Afterwards, we had family pictures taken at the Aldergrove Regional Park.  I thought it would be good to have family pics done while I still look healthy before the chemotherapy wreaks its havoc on my youthful, beautiful, appearance and my lush, full, head of hair…

When we got home, I actually had an appetite and ate a full meal without forcing myself for the first time since the diagnosis.


Day 7

It is 8am on Tuesday.  The day before Surgery.  I am writing this post, my girls are in bed.  I am enjoying a hot cup of coffee.

Tomorrow I go for surgery and on September 12 I begin Chemotherapy.

This week has been a roller coaster.  If I have learned anything this week, it is that the Lord is faithful. He has strength for even this difficult journey. I have grown closer to Him over the past 7 days, or rather he has drawn me nearer to himself. I have no fear of this valley of the shadow of death, for he is with me.  That does not mean I am looking forward to this journey, certainly not, but I know who is leading me. I have also experienced the communion of the saints like never before.  It is a beautiful thing.  You are all amazing and I love you all.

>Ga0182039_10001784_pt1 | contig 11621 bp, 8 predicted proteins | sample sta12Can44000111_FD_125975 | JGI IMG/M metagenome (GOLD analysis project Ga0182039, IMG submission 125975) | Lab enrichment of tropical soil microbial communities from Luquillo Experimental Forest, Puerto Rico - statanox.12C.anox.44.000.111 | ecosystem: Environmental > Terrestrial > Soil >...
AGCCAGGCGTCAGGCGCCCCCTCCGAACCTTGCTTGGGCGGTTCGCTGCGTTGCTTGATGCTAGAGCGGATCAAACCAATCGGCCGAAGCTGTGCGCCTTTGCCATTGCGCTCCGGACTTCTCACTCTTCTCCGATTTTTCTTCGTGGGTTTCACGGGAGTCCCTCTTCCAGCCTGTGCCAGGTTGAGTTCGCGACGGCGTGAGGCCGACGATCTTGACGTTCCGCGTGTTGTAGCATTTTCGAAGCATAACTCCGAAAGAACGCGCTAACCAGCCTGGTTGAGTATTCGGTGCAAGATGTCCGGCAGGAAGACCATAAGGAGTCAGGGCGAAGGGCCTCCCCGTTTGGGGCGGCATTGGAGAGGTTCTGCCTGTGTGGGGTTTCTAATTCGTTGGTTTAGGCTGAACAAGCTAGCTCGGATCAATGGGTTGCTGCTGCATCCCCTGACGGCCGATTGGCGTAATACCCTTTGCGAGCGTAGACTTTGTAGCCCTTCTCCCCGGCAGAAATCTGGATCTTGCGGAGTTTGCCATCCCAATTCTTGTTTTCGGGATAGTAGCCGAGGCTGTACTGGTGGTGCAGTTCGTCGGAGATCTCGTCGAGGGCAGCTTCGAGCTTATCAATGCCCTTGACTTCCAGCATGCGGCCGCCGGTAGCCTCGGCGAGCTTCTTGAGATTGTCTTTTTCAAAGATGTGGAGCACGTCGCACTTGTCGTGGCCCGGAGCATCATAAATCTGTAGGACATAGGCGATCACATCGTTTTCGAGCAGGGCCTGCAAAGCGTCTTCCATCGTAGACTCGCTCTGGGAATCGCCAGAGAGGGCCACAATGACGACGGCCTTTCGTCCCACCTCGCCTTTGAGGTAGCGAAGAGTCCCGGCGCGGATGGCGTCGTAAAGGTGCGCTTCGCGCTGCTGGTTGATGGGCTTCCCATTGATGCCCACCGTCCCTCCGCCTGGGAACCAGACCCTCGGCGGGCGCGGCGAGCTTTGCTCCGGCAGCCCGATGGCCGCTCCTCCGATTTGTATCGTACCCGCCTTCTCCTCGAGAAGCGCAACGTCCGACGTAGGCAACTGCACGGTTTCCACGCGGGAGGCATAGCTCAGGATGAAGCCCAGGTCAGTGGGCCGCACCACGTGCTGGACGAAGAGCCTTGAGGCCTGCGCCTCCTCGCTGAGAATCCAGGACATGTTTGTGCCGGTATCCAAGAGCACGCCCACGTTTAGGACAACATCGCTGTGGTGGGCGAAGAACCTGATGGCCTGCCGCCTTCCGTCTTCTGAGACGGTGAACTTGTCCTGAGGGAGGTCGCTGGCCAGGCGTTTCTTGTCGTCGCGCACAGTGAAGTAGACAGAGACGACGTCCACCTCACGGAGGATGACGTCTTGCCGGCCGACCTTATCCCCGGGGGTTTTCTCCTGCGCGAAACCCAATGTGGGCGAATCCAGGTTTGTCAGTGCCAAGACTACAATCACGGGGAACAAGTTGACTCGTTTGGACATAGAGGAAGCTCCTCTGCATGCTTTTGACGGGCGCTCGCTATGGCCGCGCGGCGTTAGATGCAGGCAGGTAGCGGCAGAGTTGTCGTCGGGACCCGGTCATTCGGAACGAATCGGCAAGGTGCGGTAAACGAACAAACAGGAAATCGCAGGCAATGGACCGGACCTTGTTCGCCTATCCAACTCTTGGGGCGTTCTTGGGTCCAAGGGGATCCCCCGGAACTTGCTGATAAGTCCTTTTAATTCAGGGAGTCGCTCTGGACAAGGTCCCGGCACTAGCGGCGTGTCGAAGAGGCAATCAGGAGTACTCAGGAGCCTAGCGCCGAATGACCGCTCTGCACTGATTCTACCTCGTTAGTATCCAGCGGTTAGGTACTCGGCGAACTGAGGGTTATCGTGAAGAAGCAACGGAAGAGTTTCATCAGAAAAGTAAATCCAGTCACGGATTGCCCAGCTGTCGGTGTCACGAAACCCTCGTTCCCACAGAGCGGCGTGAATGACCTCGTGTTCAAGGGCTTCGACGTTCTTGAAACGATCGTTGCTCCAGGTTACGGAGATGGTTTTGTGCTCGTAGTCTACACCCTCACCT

The second thing is that my wife is beautiful, inside and out. I did not really realize it, but I have taken her for granted for years. It is amazing how we just coast in the busyness of life, and it is amazing how the Lord will use a crisis like a cancer diagnosis to put things in proper focus.  Husbands please take a minute, put down the tools, put down the work, the phone, the computer…and look at your wife.

Don’t wait for a crisis.

Really look at her.

Embrace her.

Kiss her.

Love her.

Oh and check your nuts.

Seriously. I am NOT trying to be crude or funny, seriously, check your nuts, and don’t ignore that dull ache…

Anyway.  This is week 1 of my cancer journey.  Thanks for reading.  Thanks for your prayers.

God is good. Jesus saves. Look to him.